Re: FAIwiki Copyrights
Scripsit Sean Kellogg <email@example.com>
> As I understand it, Debian's responsibility is to ensure that
> everything (software, documentation, etc) distributed by Debian is
> done under a DFSG license... but is it Debian's intent to ensure
> that all "stuff" produced by said DFSG licensed software is also
> free? Strikes me that such a requirement means that I need to
> release any document I produce with OpenOffice under a free license.
It seems that you are misunderstanding the situation. At least, the
best way I can make your objection make sense is that you think
FAIwiki is a piece of software that somebody else can use to build a
wiki on their website. If that were true you would be right that the
software developers should not try to enforce a DFSG-free license on
the contents of other people's deployments. (And in fact if they did
attempt to enforce a specific license for contents, we would consider
the software non-free no matter what the license was).
However, if you follow the link given in the previous posting, you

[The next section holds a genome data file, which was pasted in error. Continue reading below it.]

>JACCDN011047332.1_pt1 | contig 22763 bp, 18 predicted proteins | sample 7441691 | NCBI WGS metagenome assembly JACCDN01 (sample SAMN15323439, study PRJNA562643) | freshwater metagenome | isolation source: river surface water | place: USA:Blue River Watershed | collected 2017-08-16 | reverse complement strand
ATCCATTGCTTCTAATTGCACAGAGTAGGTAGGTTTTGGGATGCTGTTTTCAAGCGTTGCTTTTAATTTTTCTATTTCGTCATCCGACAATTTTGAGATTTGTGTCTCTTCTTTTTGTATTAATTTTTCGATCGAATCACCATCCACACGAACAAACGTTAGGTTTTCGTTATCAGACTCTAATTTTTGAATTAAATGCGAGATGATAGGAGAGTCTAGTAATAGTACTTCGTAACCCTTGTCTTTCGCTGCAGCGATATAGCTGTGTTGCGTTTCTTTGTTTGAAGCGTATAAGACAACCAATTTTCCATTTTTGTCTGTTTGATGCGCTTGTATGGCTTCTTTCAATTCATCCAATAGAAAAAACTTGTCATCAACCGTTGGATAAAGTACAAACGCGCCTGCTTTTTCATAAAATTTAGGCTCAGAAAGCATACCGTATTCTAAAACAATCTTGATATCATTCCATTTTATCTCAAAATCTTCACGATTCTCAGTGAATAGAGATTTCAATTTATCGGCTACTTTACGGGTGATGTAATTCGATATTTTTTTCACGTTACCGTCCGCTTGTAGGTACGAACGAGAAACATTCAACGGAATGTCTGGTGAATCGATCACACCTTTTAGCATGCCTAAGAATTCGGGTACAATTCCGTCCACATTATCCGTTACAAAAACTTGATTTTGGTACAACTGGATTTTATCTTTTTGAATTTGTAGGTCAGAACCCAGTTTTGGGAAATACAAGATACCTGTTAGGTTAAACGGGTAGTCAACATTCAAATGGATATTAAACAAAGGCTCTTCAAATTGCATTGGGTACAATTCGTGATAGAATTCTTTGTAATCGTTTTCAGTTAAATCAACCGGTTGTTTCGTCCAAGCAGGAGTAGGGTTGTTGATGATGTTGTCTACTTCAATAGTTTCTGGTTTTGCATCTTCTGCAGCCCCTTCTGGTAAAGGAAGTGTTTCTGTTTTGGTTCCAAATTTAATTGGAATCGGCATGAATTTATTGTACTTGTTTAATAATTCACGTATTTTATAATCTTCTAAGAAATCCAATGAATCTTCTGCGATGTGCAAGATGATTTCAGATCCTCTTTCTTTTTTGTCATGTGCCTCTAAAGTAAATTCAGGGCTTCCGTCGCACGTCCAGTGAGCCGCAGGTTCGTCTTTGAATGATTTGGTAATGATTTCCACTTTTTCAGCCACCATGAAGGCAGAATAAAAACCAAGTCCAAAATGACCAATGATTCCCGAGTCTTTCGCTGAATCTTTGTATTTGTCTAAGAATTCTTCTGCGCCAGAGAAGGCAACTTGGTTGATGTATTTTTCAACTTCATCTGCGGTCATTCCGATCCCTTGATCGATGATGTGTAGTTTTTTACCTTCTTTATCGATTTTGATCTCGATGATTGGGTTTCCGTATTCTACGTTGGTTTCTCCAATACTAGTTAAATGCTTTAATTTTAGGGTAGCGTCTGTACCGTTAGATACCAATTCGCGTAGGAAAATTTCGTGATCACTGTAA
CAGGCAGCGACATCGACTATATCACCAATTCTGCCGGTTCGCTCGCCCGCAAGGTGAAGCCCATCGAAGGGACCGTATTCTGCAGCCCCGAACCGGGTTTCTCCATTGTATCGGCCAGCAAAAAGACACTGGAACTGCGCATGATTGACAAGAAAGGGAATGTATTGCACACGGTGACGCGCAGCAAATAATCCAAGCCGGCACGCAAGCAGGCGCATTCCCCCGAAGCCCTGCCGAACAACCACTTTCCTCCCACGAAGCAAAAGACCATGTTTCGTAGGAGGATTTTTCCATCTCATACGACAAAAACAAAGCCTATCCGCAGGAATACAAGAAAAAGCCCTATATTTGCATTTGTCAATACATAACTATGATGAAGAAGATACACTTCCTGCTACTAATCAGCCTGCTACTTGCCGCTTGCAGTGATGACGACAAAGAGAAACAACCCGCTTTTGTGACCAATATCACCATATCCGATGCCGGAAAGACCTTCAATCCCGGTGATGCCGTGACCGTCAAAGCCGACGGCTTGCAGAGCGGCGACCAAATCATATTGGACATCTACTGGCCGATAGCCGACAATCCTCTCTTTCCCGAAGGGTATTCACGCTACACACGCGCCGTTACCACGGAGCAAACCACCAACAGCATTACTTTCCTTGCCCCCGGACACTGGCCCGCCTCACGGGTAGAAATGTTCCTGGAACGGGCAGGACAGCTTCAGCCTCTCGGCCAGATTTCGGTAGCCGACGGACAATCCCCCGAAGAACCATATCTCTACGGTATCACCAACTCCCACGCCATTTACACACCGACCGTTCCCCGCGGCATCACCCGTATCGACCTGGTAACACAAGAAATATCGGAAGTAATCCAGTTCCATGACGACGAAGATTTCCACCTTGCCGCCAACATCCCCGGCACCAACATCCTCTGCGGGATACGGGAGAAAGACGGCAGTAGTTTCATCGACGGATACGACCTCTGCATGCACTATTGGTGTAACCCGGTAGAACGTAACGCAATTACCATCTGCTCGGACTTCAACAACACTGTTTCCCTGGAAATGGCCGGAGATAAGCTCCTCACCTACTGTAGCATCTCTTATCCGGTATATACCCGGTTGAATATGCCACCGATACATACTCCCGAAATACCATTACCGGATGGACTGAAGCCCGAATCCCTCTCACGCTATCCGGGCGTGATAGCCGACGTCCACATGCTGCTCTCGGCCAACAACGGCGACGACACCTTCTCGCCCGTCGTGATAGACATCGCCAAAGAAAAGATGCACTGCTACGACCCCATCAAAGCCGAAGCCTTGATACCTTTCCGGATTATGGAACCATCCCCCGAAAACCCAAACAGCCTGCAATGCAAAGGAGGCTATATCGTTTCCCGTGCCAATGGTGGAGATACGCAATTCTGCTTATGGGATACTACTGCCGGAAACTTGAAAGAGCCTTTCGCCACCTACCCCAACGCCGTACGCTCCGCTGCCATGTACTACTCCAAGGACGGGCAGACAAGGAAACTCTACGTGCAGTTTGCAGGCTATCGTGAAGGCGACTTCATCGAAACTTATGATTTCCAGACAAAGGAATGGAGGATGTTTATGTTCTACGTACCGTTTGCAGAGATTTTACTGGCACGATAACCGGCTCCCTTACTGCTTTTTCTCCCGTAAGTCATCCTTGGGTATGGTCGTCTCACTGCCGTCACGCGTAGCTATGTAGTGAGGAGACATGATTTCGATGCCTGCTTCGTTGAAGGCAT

will find that this is not the case. FAIwiki is not a piece of
software itself, but a specific website that happens be a wiki and
whose underlying software presents itself as a standard MediaWiki
This particular wiki is intended to collect information about FAI,
which *is* a software tool. The good people behind FAI want to make
sure that they can later copy pieces of text from the wiki to their
distributed documentation without preventing Debian from distributing
said documentation in main. This goal is laudable, and it is entirely
proper that they consider the license question with the DFSG in mind
before a lot of unknown users start contributing text to the wiki.
> Taking it to the next step... is there really anything wrong with
> using a CC license in this instance (granting that the CC license is
A non-free license would not allow contents from the wiki to be copied
into distribution that they hope for Debian to distribute with their
Henning Makholm "Also, the letters are printed. That makes the task
of identifying the handwriting much more difficult."